Snapping The Senate: Bonnie Englebardt Lautenberg’s Photography

Bonnie Englebardt Lautenberg, whose husband is the famed senator, wants to "put a face with the laws" in her portraits of Congressional lawmakers.

Ted Kennedy
Among the memorable photos by Bonnie Englebardt Lautenberg is a portrait of Senator Ted Kennedy, whom she photographed in his office surrounded by pictures of his brothers John and Robert Kennedy.
Courtesy of Bonnie Englebardt Lautenberg.

From Lady Gaga to former First Lady Hillary Clinton, Bonnie Englebardt Lautenberg has had the opportunity to photograph history in the making.

A philanthropist, writer and businesswoman, Lautenberg’s lifelong passion for photography was ignited while shooting the signing of the Israeli-Palestinian Peace Accord in 1993. Her exhibited work includes a series of performance photos of pop star Lady Gaga. Her latest project, “How They Changed Our Lives,” a compilation of portraits of U.S. Senators from 2005-2009, debuted at Mana Contemporary in Jersey City in October. It can be seen online ( and will appear on the Library of Congress website beginning this spring (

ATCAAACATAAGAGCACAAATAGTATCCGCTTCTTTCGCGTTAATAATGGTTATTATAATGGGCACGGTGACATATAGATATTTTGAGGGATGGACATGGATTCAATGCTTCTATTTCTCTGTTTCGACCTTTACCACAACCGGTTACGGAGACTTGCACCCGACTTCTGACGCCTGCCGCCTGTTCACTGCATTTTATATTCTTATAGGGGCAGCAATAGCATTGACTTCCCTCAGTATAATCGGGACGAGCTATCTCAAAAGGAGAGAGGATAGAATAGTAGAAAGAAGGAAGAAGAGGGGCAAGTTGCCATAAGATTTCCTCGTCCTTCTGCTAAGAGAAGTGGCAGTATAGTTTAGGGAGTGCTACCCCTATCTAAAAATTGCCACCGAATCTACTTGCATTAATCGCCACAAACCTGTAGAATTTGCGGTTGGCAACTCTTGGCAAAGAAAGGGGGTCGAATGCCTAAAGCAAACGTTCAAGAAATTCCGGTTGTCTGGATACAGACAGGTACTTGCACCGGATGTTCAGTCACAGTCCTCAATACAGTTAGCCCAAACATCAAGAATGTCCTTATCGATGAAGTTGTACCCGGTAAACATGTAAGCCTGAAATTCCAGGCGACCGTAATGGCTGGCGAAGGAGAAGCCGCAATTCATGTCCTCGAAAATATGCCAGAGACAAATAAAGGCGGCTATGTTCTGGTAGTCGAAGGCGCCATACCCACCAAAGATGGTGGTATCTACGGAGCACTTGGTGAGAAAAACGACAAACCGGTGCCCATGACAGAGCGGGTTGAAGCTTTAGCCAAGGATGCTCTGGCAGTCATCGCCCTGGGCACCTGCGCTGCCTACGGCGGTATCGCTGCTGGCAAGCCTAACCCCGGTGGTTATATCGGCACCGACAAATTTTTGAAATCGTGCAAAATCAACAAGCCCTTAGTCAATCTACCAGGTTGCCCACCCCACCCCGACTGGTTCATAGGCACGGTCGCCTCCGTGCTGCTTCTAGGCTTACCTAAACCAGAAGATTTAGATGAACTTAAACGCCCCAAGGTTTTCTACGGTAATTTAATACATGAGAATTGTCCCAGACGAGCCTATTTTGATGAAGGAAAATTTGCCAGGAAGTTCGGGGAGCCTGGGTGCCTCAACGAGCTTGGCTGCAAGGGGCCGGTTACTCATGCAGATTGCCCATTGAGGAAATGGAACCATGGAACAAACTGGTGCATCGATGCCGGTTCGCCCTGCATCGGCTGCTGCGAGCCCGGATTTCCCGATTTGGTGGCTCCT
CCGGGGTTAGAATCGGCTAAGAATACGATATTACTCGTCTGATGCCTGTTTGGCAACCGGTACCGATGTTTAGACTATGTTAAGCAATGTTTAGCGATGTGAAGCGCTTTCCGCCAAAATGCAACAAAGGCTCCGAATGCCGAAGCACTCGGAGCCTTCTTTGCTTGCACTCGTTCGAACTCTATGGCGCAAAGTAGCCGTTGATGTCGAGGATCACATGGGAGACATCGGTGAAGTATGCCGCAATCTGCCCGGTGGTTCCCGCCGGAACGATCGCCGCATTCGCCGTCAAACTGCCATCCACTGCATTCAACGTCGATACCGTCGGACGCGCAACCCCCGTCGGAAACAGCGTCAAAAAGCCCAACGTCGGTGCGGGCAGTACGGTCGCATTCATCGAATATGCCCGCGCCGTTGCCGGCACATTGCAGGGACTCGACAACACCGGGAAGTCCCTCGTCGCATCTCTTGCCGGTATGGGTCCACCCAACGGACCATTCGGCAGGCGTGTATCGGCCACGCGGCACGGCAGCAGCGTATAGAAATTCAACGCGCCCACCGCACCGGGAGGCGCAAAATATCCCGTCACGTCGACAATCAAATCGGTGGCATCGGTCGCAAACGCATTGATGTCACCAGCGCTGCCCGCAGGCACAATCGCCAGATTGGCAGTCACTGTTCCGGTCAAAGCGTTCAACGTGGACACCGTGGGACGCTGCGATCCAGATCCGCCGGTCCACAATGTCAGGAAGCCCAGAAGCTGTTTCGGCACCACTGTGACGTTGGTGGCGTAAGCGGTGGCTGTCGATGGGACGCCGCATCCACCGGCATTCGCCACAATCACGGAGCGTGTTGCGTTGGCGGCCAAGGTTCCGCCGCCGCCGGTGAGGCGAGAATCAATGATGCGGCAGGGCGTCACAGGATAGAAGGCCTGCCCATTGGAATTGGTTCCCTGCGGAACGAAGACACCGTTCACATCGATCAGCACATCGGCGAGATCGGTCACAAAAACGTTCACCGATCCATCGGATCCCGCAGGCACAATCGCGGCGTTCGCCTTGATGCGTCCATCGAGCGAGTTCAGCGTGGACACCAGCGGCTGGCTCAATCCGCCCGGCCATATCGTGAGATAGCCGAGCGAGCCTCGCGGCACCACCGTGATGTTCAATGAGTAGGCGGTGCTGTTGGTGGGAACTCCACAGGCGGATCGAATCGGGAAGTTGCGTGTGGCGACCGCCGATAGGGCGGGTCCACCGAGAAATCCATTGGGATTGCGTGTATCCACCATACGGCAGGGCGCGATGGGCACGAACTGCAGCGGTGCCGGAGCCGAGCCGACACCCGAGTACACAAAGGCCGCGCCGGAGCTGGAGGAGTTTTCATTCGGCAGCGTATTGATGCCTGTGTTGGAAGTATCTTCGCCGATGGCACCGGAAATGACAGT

Each of the 113 portraits in Lautenberg’s series is accompanied by information about the subjects’ legislative history. The goal is to help familiarize citizens with their elected representatives. “Many people don’t know who their senators are or what they have done,” says Lautenberg. “I feel this project is informing the uninformed.” Thanks to her husband, Frank R. Lautenberg, New Jersey’s senior senator, the photographer had special access to her subjects—and they seem pleased with her work. “This is an important project and really defines who I am,” says Senator Lindsey Graham (R-S.C.).

Among the project’s memorable moments were an emotional sit down with Senator Ted Kennedy (D-Mass.), surrounded by portraits of his brothers John F. Kennedy and Robert Kennedy.

The project is continuing with portraits of the current Senate. “We are a nation of laws and these are the people that have written these laws,” Lautenberg says. “I want to put a face with the laws.”

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